Entrepreneur First (EF), the London-HQ’d company builder that invests in individuals 'œpre-team, pre-idea' to enable them to found new startups, is scaling up rapidly, as it promised to so. Already running programs in Paris, Berlin, London, Singapore, and Hong Kong, the so-called talent-first investor is setting up shop in Bangalore, India.
Although referred to as the “Silicon Valley of India,” Bangalore fits the EF bill quite well in terms of being a tech hub with latent potential, especially when measured by the small number of truly international startups it has produced. What’s also interesting — and something EF co-founder Matt Clifford noted on a brief call with me on Friday — is that India has long-been a source for tech talent generally but this has often been an export industry, spanning prominent leaders of major U.S. tech companies, right down to traditional development outsourcing. “It’s out chance to help reverse the brain drain,” is one way that Clifford framed it.
With that said, EF also notes that, according to Startup Genome, Bangalore's startup ecosystem is valued at $19 billion, with an estimated 1,800-2,300 active tech startups. “The past decade has seen it shift from a purely skill-based factory model to a more startup mindset. There is a genuine interest in tech and an ability to attract highly skilled tech workers,” says the company builder.
To that end, EF will invest around $55,000 in each of the companies developed during its bi-annual Bangalore program, while also providing cohort members a monthly stipend of $2,500 as they develop their startup ideas in the first three months. Segments that EF will primarily focus on include defensible technology, AI, machine learning, and robotics, in addition to any opportunities spotted for deep tech consumer companies in India. Graduating startups from EF Bangalore will pitch to “leading regional and global investors” at Investor Day in Singapore next July, alongside counterparts from EF's Hong Kong and Singapore programs.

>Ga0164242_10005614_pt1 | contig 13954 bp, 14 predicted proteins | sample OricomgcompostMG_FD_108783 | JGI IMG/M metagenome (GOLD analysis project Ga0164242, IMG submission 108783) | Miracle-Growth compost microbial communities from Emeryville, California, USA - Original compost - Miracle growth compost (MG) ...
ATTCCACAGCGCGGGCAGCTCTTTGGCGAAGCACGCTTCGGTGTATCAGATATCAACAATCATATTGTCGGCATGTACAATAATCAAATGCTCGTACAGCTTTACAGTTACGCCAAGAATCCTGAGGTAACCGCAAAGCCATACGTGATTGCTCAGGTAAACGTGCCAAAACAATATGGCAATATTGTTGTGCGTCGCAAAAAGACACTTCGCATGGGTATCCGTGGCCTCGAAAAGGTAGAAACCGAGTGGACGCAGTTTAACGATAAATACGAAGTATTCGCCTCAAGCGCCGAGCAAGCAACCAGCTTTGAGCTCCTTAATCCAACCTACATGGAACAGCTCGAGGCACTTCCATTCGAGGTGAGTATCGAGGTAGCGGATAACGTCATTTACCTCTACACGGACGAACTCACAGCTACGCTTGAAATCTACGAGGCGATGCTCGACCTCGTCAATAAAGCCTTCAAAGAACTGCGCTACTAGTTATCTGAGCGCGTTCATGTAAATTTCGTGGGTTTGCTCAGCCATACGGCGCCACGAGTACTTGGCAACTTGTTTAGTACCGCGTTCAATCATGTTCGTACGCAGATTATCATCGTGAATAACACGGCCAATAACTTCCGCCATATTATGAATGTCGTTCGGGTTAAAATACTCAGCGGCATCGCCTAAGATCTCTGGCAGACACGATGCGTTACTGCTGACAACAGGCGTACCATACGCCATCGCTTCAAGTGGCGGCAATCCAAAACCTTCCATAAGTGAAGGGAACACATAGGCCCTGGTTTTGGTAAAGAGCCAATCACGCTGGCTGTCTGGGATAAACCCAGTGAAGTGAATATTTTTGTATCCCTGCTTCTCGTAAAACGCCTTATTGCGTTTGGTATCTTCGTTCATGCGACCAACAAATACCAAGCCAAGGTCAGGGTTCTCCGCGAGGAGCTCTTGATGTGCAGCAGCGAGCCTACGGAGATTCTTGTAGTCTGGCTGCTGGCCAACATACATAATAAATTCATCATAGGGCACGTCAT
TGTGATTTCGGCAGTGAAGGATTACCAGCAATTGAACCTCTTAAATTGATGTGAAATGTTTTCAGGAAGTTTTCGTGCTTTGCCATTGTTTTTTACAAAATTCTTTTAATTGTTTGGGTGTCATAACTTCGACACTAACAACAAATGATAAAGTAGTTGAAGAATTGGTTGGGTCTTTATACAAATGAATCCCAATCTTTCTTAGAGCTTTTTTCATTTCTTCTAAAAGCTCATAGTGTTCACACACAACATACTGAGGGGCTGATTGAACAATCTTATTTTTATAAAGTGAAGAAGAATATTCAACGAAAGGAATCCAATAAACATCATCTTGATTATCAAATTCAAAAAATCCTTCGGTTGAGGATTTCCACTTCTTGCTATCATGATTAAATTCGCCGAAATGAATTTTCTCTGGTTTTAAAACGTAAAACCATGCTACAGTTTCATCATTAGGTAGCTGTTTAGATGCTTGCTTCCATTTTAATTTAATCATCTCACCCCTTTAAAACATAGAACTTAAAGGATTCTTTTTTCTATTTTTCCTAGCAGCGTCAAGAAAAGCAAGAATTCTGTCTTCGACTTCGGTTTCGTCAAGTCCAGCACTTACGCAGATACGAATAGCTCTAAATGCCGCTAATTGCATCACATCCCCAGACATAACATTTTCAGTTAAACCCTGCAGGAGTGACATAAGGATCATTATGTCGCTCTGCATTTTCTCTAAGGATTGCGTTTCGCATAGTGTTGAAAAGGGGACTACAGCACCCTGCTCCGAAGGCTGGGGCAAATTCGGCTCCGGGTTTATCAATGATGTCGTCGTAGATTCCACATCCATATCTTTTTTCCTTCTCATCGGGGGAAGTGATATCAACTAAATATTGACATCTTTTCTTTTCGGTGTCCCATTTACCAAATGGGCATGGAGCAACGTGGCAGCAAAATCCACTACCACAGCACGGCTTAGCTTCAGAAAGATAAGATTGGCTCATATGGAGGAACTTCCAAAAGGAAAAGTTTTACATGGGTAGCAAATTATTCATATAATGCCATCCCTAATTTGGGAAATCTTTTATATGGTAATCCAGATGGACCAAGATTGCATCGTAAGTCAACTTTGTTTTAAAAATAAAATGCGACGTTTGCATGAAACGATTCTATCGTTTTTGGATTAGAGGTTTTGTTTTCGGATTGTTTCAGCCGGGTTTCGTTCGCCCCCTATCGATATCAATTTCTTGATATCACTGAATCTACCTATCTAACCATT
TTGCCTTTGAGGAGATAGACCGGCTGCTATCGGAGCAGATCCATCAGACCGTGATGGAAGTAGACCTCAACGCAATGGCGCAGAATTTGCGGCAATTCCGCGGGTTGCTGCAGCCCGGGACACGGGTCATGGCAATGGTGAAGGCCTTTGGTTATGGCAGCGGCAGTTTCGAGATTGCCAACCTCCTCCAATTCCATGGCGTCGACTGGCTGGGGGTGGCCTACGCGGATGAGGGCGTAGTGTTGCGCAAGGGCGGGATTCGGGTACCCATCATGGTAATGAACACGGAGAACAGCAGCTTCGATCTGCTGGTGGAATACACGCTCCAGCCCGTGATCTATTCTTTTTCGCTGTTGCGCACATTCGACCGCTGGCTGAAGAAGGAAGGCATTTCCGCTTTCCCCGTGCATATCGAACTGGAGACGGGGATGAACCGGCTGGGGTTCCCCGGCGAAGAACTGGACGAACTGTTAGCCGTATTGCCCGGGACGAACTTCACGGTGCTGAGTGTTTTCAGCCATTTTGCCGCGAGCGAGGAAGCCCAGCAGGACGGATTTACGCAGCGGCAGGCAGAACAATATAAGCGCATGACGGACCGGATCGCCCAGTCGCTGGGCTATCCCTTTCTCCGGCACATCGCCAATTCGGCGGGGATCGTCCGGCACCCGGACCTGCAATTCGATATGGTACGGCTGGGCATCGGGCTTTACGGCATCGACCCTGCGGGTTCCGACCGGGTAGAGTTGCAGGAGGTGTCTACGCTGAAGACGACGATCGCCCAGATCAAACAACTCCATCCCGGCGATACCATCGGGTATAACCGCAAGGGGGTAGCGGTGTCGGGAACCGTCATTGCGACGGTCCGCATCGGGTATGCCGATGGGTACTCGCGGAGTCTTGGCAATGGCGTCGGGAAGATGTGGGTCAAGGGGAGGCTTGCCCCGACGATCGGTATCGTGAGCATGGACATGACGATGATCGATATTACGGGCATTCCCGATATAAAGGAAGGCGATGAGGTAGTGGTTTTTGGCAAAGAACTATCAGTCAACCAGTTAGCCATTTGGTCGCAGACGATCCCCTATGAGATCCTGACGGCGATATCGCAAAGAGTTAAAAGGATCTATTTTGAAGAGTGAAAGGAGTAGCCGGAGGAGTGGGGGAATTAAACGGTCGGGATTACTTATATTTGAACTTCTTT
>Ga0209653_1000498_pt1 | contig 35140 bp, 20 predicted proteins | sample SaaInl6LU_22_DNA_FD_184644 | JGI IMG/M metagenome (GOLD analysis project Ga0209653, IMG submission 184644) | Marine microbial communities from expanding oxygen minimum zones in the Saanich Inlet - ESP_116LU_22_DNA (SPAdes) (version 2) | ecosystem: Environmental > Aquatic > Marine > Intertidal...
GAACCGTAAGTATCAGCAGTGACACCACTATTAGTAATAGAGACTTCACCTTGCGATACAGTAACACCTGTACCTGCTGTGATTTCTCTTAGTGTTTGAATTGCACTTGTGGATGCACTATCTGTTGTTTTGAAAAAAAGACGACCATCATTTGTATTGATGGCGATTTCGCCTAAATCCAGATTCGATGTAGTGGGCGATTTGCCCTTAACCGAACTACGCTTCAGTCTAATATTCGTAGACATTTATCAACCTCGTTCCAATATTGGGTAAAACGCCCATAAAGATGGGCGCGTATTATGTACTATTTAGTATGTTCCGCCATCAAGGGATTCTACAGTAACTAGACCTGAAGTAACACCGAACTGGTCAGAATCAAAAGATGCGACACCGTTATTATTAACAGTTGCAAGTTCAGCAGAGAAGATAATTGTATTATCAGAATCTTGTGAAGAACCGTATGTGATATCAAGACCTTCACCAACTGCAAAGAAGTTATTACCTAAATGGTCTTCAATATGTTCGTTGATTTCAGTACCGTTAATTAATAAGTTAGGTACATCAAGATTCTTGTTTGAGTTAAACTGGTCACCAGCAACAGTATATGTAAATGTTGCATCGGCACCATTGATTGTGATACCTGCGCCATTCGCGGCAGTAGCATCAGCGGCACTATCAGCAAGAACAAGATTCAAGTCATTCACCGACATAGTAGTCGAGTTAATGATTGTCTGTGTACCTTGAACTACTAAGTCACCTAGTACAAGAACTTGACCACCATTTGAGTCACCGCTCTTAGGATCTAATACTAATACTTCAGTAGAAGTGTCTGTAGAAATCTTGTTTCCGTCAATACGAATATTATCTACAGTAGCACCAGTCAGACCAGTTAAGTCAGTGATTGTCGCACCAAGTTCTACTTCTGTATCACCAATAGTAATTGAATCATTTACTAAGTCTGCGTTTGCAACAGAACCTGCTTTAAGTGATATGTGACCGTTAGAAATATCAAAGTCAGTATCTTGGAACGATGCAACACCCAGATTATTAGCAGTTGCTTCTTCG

Meanwhile, the latest EF expansion follows a $12.4 million funding round in 2017 led by Silicon Valley's Greylock Partners, which also saw Greylock’s Reid Hoffman join the company builder’s board. The capital — to be used for operational purposes and separate from EF’s multiple investment funds — was raised to enable EF to scale its program in multiple tech startup/academic hubs around the world, and where it deemed the EF “secret sauce” can bring the most value. (Separately, I’m hearing EF is on the verge of closing a new, quite large investment fund.)
At the time of Greylock’s backing, Hoffman told TechCrunch he could see the company builder expanding to 'œ20 or 30 or 40 cities, maybe even 50'œ. Having now reached six cities, that is starting to look a lot less lofty, even if it is far from proven how smooth scaling a company builder in the image of EF can be.